Youth Development

The Youth Development Program was launched in 2003 to focus on enriching the lives of youth living with sickle cell disease. Children suffering with Sickle Cell Disease are generally absent from school more than the norm due to the pain they endure during a crisis. As a result, they tend to fall behind in the learning process. Therefore, we have developed a program that is designed to create recreational, educational and enrichment activities that enhance self-esteem and facilitate the development of skills needed to successfully cope with this chronic illness. Typically support programs, such as this, focus directly on the person(s) affected. The Youth Development Program has chosen to take a more comprehensive approach by engaging the family into the education and support process. Activities are structured to include the patient, their siblings and their parents/guardian.

  • Fast Trackin’ Youth Tutorial Program
  • The Dream Makers Parent Advocacy Seminars

Fast Trackin’ Youth Tutorial Program

The goal of the youth tutorial program is to enable the students, through professional tutoring and mentoring, to become successful academically while assisting them in realistically appraising their vocational options. The primary focus of this program is to enhance the student’s reading, comprehension and math skills. The model that we deploy integrates the arts and horticulture into the learning process to augment/compliment the subject/lesson for the day. The intent of the tutoring program is to supplement the curriculum being taught by the educational institutions.

Parental Support: The Dream Makers Parent Support Seminars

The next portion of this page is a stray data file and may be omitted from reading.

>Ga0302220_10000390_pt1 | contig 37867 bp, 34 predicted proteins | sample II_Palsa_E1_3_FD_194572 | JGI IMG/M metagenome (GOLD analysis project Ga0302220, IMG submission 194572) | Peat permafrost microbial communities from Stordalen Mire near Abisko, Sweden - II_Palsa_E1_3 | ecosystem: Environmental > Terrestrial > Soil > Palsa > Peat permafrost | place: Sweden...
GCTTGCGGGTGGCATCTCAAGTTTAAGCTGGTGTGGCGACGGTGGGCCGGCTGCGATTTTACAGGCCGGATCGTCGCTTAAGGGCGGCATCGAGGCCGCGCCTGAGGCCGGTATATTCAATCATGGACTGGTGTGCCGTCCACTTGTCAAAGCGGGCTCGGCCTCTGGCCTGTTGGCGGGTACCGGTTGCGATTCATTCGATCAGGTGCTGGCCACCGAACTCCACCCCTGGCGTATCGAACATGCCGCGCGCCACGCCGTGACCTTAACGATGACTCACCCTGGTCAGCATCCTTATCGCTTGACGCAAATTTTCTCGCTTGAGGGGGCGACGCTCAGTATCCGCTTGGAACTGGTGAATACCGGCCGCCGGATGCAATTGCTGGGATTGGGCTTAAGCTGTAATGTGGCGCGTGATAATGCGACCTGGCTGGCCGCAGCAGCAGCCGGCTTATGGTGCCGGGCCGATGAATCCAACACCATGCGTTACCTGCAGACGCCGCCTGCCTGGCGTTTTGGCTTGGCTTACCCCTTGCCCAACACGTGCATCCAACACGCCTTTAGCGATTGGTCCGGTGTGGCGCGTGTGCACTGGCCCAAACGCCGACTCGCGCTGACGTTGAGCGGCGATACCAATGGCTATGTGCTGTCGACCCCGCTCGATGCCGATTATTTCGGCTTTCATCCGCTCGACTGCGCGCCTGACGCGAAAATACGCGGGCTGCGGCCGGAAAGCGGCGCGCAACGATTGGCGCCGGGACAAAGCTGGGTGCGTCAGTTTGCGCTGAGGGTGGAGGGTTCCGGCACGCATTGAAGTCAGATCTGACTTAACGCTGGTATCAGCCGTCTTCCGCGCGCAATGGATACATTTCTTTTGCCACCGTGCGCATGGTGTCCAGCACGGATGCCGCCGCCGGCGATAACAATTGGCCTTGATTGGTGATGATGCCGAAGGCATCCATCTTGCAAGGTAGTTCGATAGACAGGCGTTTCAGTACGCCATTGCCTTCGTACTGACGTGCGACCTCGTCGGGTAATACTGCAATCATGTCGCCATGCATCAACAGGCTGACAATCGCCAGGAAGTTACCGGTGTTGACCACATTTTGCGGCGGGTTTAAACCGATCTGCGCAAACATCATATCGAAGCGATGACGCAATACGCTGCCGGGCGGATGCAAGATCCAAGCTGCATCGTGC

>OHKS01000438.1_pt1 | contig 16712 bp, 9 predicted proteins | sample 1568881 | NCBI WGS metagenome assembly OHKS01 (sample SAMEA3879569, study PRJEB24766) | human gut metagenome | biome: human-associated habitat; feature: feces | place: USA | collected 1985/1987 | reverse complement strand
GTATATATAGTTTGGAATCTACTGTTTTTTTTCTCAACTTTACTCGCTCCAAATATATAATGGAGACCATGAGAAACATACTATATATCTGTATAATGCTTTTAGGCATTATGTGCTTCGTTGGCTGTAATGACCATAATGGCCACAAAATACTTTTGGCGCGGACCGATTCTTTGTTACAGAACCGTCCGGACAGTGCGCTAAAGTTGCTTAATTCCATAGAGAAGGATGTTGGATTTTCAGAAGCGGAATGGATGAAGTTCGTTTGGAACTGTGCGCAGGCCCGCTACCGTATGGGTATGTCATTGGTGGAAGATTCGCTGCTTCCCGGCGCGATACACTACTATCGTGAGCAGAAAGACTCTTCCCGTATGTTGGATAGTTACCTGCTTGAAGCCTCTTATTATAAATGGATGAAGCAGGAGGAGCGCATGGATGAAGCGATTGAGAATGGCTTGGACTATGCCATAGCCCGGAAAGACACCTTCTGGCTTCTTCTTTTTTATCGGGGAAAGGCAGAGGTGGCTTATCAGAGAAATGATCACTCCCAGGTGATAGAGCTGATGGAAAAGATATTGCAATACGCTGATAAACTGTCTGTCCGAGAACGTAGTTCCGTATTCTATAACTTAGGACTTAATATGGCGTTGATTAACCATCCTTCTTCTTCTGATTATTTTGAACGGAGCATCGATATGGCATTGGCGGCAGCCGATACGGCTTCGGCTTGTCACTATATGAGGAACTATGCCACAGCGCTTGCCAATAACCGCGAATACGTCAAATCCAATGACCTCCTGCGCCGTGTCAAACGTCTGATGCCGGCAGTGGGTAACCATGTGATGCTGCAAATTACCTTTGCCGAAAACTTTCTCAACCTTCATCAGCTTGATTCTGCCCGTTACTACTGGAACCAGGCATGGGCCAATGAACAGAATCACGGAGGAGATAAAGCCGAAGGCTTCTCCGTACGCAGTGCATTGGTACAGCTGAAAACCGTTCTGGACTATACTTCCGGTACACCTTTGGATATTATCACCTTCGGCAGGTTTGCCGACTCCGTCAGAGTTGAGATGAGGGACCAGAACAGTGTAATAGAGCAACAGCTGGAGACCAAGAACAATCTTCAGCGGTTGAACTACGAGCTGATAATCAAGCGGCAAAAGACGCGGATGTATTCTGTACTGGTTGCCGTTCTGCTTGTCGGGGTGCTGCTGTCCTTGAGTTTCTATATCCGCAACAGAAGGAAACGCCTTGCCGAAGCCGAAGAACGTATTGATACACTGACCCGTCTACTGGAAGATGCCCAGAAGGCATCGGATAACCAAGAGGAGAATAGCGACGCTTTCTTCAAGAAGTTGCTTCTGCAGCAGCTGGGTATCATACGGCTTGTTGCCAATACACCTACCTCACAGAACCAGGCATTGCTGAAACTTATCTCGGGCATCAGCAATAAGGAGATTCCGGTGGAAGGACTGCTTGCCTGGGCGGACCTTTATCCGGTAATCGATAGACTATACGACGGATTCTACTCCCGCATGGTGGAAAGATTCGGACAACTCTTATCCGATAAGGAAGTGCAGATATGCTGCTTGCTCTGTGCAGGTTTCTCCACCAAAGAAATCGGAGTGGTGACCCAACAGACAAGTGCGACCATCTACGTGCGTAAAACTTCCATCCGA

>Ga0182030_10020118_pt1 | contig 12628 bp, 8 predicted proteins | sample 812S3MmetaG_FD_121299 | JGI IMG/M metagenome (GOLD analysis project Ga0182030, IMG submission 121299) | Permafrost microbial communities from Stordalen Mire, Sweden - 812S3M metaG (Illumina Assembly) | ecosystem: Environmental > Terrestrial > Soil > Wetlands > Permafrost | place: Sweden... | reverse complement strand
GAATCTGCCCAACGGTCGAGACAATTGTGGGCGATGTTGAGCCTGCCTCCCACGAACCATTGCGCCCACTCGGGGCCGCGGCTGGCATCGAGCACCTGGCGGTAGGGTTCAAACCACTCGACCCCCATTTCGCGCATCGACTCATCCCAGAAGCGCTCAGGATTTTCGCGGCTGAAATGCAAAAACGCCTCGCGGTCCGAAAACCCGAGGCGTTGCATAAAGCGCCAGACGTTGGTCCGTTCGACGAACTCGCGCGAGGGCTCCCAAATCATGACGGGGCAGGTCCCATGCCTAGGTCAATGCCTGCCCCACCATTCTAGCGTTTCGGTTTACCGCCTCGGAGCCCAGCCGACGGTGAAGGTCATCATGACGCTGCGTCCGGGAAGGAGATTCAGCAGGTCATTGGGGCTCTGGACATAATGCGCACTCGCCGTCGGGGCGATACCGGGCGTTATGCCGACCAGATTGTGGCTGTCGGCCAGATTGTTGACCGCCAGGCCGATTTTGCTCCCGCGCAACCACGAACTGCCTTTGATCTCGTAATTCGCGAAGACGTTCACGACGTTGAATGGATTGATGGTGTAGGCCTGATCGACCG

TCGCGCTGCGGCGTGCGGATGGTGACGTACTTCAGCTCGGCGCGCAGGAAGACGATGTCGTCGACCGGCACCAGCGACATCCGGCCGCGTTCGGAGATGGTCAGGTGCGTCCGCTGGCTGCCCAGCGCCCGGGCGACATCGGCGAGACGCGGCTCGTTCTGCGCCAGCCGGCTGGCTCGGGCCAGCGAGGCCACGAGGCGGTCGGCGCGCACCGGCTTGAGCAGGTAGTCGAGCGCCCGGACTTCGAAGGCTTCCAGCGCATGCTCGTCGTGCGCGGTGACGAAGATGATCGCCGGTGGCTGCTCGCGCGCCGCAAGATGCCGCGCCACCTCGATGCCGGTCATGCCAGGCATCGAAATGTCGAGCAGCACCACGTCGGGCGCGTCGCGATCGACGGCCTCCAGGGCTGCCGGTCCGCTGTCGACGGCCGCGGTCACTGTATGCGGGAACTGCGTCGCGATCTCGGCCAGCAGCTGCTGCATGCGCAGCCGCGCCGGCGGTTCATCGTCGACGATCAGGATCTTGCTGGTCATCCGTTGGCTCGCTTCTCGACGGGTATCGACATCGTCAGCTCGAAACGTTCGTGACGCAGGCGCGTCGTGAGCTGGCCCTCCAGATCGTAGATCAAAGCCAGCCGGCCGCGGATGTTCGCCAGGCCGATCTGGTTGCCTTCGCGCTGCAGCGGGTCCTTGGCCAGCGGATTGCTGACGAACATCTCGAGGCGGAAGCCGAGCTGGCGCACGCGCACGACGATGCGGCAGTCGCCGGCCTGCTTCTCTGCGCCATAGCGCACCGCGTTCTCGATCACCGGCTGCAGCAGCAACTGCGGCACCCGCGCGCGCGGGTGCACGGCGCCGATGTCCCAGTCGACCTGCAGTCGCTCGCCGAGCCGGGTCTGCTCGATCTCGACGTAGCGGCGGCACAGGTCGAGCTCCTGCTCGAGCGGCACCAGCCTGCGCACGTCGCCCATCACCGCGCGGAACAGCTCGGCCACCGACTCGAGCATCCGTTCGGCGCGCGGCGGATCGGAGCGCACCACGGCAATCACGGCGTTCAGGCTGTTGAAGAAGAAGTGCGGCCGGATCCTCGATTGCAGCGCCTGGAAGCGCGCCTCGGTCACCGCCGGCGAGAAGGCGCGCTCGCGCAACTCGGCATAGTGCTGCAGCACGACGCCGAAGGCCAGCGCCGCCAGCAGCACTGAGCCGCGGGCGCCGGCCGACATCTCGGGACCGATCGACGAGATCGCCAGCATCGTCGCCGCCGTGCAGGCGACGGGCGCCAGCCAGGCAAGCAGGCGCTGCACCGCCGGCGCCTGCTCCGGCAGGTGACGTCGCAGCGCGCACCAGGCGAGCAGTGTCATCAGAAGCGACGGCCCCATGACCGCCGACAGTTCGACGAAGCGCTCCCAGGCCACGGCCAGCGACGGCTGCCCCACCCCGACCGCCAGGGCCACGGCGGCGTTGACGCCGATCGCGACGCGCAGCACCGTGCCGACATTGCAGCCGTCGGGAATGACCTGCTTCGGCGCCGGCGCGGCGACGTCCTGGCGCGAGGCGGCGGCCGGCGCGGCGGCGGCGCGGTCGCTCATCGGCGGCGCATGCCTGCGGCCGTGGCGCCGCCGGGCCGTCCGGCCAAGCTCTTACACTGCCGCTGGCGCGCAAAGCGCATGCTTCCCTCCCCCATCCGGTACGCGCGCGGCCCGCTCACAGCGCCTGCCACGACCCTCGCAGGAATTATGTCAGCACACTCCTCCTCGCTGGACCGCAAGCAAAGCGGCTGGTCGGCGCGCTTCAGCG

The Dream Makers Support Center’s  goal is to give family members affected by sickle cell disease the skills needed to successfully support on behalf of family members with sickle cell disease. The Center is for both, parents of children and young adults with sickle cell disease  as well as adults with sickle cell disease. There are 3 core areas of focus in the support center: support in the schools, support in the healthcare system and support in employment settings.

Sickle Cell Screening

Prior to 1989, Sickle Cell testing was not mandatory for newborns in the State of Illinois. Through our work with medical professions specialized in Hematology and review of statistical data for positive newborn sickle cell screening results, HAH learned that there was a great need to encourage young adults over the age of 18 to get screened,  not only for  Sickle Hemoglobin, but other Abnormal Hemoglobins as well. In 2006, collaborating with Clear Channel Radio and the University of Illinois at Chicago Sickle Cell Center, we conducted a pilot Sickle Cell Screening Program. This program was specifically designed to attract young adults between the ages of 18 and 35- their “child bearing” years. The goal of this pilot was  to encourage screening coupled with education regarding the genetics of sickle cell disease thereby  increasing awareness of the need to know yours and your partner’s sickle cell status.  In response to the pilot’s success, with the support of the University of Illinois at Chicago Sickle Cell Center we continue to offer this valuable service.

Educational Awareness

We partner with various health organizations to host Sickle Cell Disease seminars and workshops, as well as develop custom-designed workshops for groups and organizations.


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